Note: thus far, the primary thing for other women to learn from my experience is that although neither self nor doctor’s examination found anything of concern in my breasts, a mammogram only two weeks after the doctor visit revealed a small cancer. Don’t wait, ladies. Now, back to my story.
After the “disappointing” lunch, it was time to meet with the surgeon. Even though it was “just” a doctor’s appointment at the Breast Health Centre in City Hospital, I had to check in as a patient and get a wristband, which I found a little bit unnerving.
“Are they going to do something today already? But I’m not ready, I need to make plans. But what if it is so serious, they have to act immediately?” were some of the thoughts that crossed my mind. I did get some reassurance from remembering I hadn’t been asked to fast.
Even when you are expecting it, the words “you have cancer” are a blow. And when everyone has been focused on how very small the lump is and how early it’s been caught, to discover you have to have a full mastectomy is another blow.
In my case, a lumpectomy was not a viable option because the calcifications elsewhere in the breast had proved to be another form of cancer – not the spreading everywhere kind, but something that would continue to grow.
When we asked the surgeon how long I would be in the hospital and I heard the answer “one night,” I was instantly relieved. “Well, that’s not going to be so bad,” I thought.
A sarcastic “ha ha” has to follow that comment. I hadn’t taken into account how hospital stays have changed. After meeting with the surgeon, we met with one of his nurses who went through what to expect in more detail. I wouldn’t exactly be waltzing home after my one-night stay.
But, thinking perhaps I could do a little bit of editing or writing work from home after a week or two, I asked “How long do you think it could be before I could sit comfortably at a computer for a couple of hours?” In my innocence, I thought a couple of hours surely wouldn’t be too much if I was at home and could lay down for a rest afterwards.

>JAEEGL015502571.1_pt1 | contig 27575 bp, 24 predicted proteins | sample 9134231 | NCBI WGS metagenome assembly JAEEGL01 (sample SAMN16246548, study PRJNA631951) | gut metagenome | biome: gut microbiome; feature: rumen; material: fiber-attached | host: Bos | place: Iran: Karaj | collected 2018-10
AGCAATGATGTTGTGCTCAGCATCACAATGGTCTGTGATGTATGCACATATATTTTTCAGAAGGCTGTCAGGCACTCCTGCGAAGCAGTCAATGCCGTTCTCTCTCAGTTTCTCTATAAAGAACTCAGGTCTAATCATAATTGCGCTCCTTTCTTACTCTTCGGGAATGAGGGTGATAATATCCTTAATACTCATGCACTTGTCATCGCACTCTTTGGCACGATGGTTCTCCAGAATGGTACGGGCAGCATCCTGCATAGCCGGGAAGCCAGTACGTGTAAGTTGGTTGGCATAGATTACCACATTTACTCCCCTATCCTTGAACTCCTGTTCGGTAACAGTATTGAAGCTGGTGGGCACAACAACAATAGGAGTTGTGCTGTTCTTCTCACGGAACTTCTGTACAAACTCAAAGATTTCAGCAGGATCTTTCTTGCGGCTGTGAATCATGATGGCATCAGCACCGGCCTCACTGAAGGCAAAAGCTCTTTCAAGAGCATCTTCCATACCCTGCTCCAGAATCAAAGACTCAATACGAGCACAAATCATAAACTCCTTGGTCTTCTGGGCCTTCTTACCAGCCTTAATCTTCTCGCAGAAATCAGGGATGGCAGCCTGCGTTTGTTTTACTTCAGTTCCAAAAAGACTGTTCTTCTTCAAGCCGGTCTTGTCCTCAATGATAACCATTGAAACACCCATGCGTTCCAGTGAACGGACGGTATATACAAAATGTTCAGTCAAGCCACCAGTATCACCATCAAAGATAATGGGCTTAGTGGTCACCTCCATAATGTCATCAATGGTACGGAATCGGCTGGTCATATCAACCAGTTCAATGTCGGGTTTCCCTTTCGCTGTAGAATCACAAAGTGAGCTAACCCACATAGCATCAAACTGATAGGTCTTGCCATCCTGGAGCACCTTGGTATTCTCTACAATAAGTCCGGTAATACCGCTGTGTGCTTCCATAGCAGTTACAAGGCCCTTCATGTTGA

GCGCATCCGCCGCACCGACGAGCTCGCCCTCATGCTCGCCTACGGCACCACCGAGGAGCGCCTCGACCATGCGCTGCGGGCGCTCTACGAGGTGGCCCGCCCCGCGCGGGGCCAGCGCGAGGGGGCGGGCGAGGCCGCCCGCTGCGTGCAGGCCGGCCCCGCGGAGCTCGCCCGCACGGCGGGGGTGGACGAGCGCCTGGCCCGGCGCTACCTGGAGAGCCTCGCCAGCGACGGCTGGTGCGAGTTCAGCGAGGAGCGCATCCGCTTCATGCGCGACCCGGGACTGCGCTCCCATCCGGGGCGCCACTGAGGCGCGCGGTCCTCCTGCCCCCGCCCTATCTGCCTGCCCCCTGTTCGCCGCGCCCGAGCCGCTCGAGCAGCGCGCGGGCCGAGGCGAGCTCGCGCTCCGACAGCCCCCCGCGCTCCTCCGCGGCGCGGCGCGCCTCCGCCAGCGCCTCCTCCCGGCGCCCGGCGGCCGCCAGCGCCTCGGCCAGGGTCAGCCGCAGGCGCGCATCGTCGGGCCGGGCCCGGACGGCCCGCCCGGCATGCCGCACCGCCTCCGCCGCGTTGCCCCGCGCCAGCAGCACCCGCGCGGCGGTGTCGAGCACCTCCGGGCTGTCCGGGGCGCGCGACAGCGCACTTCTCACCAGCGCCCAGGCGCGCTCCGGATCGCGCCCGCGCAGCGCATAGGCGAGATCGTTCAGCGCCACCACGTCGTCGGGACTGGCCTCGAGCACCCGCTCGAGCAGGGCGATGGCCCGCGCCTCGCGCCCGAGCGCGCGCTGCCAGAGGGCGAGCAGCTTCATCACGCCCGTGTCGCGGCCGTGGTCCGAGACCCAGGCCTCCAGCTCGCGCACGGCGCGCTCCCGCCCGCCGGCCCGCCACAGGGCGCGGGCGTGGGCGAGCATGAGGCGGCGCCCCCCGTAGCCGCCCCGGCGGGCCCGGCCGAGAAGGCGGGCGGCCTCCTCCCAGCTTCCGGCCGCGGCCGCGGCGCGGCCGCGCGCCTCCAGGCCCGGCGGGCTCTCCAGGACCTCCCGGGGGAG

The shocked and horrified look on the nurse’s face was answer enough before any words left her mouth. It seemed as if it would be four or five weeks before such a feat was possible. She gently added, “You have to take care of yourself. You need to take time to heal.”
Now it was time to start telling people. Did you know there’s a whole logistical sequence to that? Who needs to be told first? Second? Who will be hurt if they hear about it through “the grapevine?”
Of course, my children were first on the list. The problem was they are scattered across Saskatchewan. One Facebook private message to all of them at once? That hardly seemed right. Setting up a conference call? They would have to be told of the day, time and number to call and it would all have seemed very weird. So, we met with my daughter who lives in Warman that very afternoon. Then two days later, I started on a quick road trip. *** kilometres later, I was home with only the teenager left to tell.
I arrived home after midnight on a Friday. The next morning, He-who-thinks-he’s boss told me there had been a message on the phone the day before from the doctor’s office. They were ready to set the date for my surgery.
Instantly it feels as if a rock has dropped deep into my belly, a dead weight settling there. This is real, it’s not a drill. I have cancer. I am going to have significant surgery. I am going to lose a breast.